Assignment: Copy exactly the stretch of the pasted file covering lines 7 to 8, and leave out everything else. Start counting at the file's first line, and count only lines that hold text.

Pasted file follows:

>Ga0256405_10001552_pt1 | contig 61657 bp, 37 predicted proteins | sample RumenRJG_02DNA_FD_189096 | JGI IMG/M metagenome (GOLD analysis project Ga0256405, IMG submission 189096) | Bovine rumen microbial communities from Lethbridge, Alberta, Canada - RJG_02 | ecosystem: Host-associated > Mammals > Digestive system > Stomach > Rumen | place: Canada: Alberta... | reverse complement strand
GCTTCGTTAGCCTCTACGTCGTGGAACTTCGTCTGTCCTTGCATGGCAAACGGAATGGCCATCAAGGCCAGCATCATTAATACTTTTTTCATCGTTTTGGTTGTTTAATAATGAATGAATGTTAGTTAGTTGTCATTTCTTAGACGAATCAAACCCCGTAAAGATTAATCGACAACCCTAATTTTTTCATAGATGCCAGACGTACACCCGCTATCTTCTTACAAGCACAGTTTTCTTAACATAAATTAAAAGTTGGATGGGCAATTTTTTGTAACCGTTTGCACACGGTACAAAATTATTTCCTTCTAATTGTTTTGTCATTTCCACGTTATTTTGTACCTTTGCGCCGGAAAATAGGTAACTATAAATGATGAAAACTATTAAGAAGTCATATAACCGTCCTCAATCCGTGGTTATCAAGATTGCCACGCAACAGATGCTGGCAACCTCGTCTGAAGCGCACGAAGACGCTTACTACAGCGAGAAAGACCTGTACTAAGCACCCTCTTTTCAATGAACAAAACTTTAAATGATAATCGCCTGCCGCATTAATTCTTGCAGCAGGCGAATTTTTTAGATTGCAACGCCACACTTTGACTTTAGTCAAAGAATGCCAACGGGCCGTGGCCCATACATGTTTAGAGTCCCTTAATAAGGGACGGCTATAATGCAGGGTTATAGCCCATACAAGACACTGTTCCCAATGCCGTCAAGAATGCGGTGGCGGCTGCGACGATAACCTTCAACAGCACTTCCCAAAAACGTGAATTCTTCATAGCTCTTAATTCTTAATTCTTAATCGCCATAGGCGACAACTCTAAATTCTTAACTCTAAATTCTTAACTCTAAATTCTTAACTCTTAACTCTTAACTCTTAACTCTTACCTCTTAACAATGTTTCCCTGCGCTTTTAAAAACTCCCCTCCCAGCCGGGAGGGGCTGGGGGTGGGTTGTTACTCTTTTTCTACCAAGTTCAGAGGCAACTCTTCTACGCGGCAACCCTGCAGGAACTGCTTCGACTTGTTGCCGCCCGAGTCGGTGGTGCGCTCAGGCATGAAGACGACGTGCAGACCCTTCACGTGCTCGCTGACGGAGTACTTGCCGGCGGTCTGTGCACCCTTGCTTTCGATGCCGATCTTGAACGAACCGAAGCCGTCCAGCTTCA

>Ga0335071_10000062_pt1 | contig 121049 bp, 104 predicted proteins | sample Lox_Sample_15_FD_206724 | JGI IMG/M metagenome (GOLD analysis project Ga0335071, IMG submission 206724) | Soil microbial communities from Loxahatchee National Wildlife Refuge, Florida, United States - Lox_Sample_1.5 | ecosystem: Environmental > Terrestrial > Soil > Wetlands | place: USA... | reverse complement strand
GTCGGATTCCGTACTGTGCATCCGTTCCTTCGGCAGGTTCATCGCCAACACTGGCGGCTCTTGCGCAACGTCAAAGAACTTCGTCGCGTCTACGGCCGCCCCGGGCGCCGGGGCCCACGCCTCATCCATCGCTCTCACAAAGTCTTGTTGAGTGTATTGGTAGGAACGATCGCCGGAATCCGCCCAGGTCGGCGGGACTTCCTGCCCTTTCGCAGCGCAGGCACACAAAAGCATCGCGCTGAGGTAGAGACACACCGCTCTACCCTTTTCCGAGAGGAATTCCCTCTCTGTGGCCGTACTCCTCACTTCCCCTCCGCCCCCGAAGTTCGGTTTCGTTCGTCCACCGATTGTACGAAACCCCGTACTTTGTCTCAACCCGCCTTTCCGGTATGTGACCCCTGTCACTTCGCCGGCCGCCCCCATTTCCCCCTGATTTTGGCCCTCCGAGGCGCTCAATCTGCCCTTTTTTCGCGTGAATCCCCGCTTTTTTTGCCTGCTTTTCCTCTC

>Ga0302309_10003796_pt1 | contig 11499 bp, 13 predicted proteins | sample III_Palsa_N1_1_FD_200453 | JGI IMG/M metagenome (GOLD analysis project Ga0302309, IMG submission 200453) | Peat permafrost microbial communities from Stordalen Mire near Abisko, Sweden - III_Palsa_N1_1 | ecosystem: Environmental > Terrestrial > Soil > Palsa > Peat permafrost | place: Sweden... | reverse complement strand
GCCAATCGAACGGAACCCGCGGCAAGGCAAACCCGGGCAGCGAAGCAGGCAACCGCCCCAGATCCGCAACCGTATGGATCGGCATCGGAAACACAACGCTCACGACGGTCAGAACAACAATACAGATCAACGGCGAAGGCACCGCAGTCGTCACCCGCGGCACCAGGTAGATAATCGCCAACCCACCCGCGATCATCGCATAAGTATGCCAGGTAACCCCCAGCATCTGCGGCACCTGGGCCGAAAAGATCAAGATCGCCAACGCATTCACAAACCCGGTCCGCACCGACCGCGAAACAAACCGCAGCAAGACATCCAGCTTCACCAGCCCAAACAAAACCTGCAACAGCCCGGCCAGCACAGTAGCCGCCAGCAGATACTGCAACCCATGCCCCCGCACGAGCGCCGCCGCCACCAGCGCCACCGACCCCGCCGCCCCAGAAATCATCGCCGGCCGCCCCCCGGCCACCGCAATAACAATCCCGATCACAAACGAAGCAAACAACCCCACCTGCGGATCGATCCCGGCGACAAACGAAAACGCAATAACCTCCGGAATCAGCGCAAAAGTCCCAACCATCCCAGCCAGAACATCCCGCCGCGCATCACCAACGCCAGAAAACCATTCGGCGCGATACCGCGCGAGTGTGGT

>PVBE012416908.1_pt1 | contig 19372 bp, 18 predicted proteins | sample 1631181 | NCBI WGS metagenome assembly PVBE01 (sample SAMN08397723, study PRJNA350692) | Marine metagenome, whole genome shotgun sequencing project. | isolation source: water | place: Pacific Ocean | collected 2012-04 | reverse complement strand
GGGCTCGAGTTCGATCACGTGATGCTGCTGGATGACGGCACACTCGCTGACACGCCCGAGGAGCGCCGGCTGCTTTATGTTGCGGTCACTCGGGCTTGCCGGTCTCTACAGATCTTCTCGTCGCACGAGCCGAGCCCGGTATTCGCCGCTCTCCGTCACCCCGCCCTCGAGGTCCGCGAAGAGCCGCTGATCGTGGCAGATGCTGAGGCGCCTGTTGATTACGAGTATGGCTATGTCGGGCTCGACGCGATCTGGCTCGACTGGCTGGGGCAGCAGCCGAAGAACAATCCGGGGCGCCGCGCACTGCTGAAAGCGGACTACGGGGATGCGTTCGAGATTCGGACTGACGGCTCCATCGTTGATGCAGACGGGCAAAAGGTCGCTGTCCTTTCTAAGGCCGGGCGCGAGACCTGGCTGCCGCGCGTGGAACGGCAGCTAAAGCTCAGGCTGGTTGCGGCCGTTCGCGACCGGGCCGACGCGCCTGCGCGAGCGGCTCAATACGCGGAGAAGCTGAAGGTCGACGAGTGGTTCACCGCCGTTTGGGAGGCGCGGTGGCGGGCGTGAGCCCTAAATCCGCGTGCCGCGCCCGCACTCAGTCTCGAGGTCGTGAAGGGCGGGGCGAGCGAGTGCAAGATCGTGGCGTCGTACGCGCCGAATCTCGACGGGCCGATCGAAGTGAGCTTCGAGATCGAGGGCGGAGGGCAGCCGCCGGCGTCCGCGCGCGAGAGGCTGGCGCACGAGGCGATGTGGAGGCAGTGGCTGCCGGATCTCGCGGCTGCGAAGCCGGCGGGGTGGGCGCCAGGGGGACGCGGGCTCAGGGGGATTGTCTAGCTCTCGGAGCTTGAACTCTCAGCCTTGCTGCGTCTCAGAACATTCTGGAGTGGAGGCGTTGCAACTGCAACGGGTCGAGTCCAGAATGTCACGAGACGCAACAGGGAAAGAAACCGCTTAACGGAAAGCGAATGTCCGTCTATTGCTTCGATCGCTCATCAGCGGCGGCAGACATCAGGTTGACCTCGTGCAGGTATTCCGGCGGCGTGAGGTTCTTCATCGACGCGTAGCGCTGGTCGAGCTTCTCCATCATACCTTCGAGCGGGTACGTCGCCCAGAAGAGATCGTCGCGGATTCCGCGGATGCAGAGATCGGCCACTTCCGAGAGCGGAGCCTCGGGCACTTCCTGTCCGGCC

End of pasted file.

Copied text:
>PVBE012416908.1_pt1 | contig 19372 bp, 18 predicted proteins | sample 1631181 | NCBI WGS metagenome assembly PVBE01 (sample SAMN08397723, study PRJNA350692) | Marine metagenome, whole genome shotgun sequencing project. | isolation source: water | place: Pacific Ocean | collected 2012-04 | reverse complement strand
GGGCTCGAGTTCGATCACGTGATGCTGCTGGATGACGGCACACTCGCTGACACGCCCGAGGAGCGCCGGCTGCTTTATGTTGCGGTCACTCGGGCTTGCCGGTCTCTACAGATCTTCTCGTCGCACGAGCCGAGCCCGGTATTCGCCGCTCTCCGTCACCCCGCCCTCGAGGTCCGCGAAGAGCCGCTGATCGTGGCAGATGCTGAGGCGCCTGTTGATTACGAGTATGGCTATGTCGGGCTCGACGCGATCTGGCTCGACTGGCTGGGGCAGCAGCCGAAGAACAATCCGGGGCGCCGCGCACTGCTGAAAGCGGACTACGGGGATGCGTTCGAGATTCGGACTGACGGCTCCATCGTTGATGCAGACGGGCAAAAGGTCGCTGTCCTTTCTAAGGCCGGGCGCGAGACCTGGCTGCCGCGCGTGGAACGGCAGCTAAAGCTCAGGCTGGTTGCGGCCGTTCGCGACCGGGCCGACGCGCCTGCGCGAGCGGCTCAATACGCGGAGAAGCTGAAGGTCGACGAGTGGTTCACCGCCGTTTGGGAGGCGCGGTGGCGGGCGTGAGCCCTAAATCCGCGTGCCGCGCCCGCACTCAGTCTCGAGGTCGTGAAGGGCGGGGCGAGCGAGTGCAAGATCGTGGCGTCGTACGCGCCGAATCTCGACGGGCCGATCGAAGTGAGCTTCGAGATCGAGGGCGGAGGGCAGCCGCCGGCGTCCGCGCGCGAGAGGCTGGCGCACGAGGCGATGTGGAGGCAGTGGCTGCCGGATCTCGCGGCTGCGAAGCCGGCGGGGTGGGCGCCAGGGGGACGCGGGCTCAGGGGGATTGTCTAGCTCTCGGAGCTTGAACTCTCAGCCTTGCTGCGTCTCAGAACATTCTGGAGTGGAGGCGTTGCAACTGCAACGGGTCGAGTCCAGAATGTCACGAGACGCAACAGGGAAAGAAACCGCTTAACGGAAAGCGAATGTCCGTCTATTGCTTCGATCGCTCATCAGCGGCGGCAGACATCAGGTTGACCTCGTGCAGGTATTCCGGCGGCGTGAGGTTCTTCATCGACGCGTAGCGCTGGTCGAGCTTCTCCATCATACCTTCGAGCGGGTACGTCGCCCAGAAGAGATCGTCGCGGATTCCGCGGATGCAGAGATCGGCCACTTCCGAGAGCGGAGCCTCGGGCACTTCCTGTCCGGCC